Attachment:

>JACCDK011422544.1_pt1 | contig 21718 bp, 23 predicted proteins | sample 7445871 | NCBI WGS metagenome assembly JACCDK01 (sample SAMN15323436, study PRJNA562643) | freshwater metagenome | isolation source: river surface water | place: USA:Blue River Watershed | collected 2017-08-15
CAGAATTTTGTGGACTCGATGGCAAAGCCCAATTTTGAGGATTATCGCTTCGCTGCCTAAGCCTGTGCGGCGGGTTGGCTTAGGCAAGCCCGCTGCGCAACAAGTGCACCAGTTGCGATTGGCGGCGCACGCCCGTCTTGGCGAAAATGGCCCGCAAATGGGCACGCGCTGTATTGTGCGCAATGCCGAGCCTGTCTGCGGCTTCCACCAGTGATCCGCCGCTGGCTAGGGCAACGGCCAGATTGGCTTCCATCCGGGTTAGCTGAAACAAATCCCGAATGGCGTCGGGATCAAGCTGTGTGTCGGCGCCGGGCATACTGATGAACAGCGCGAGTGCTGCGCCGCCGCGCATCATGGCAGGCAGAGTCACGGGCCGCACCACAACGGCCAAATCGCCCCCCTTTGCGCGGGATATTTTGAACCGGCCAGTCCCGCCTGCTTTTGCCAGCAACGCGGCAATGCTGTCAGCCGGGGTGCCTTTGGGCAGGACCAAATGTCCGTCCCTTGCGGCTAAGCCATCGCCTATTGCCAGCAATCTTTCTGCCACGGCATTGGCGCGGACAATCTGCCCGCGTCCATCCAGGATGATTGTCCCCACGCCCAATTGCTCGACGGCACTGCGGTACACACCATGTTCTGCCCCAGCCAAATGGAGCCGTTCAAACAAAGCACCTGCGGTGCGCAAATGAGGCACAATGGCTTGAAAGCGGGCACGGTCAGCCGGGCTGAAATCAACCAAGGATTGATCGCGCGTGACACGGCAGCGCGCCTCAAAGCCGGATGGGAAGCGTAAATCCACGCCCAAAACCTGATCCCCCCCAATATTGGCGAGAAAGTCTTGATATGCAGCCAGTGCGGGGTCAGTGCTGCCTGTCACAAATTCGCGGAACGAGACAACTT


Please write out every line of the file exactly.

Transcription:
>JACCDK011422544.1_pt1 | contig 21718 bp, 23 predicted proteins | sample 7445871 | NCBI WGS metagenome assembly JACCDK01 (sample SAMN15323436, study PRJNA562643) | freshwater metagenome | isolation source: river surface water | place: USA:Blue River Watershed | collected 2017-08-15
CAGAATTTTGTGGACTCGATGGCAAAGCCCAATTTTGAGGATTATCGCTTCGCTGCCTAAGCCTGTGCGGCGGGTTGGCTTAGGCAAGCCCGCTGCGCAACAAGTGCACCAGTTGCGATTGGCGGCGCACGCCCGTCTTGGCGAAAATGGCCCGCAAATGGGCACGCGCTGTATTGTGCGCAATGCCGAGCCTGTCTGCGGCTTCCACCAGTGATCCGCCGCTGGCTAGGGCAACGGCCAGATTGGCTTCCATCCGGGTTAGCTGAAACAAATCCCGAATGGCGTCGGGATCAAGCTGTGTGTCGGCGCCGGGCATACTGATGAACAGCGCGAGTGCTGCGCCGCCGCGCATCATGGCAGGCAGAGTCACGGGCCGCACCACAACGGCCAAATCGCCCCCCTTTGCGCGGGATATTTTGAACCGGCCAGTCCCGCCTGCTTTTGCCAGCAACGCGGCAATGCTGTCAGCCGGGGTGCCTTTGGGCAGGACCAAATGTCCGTCCCTTGCGGCTAAGCCATCGCCTATTGCCAGCAATCTTTCTGCCACGGCATTGGCGCGGACAATCTGCCCGCGTCCATCCAGGATGATTGTCCCCACGCCCAATTGCTCGACGGCACTGCGGTACACACCATGTTCTGCCCCAGCCAAATGGAGCCGTTCAAACAAAGCACCTGCGGTGCGCAAATGAGGCACAATGGCTTGAAAGCGGGCACGGTCAGCCGGGCTGAAATCAACCAAGGATTGATCGCGCGTGACACGGCAGCGCGCCTCAAAGCCGGATGGGAAGCGTAAATCCACGCCCAAAACCTGATCCCCCCCAATATTGGCGAGAAAGTCTTGATATGCAGCCAGTGCGGGGTCAGTGCTGCCTGTCACAAATTCGCGGAACGAGACAACTT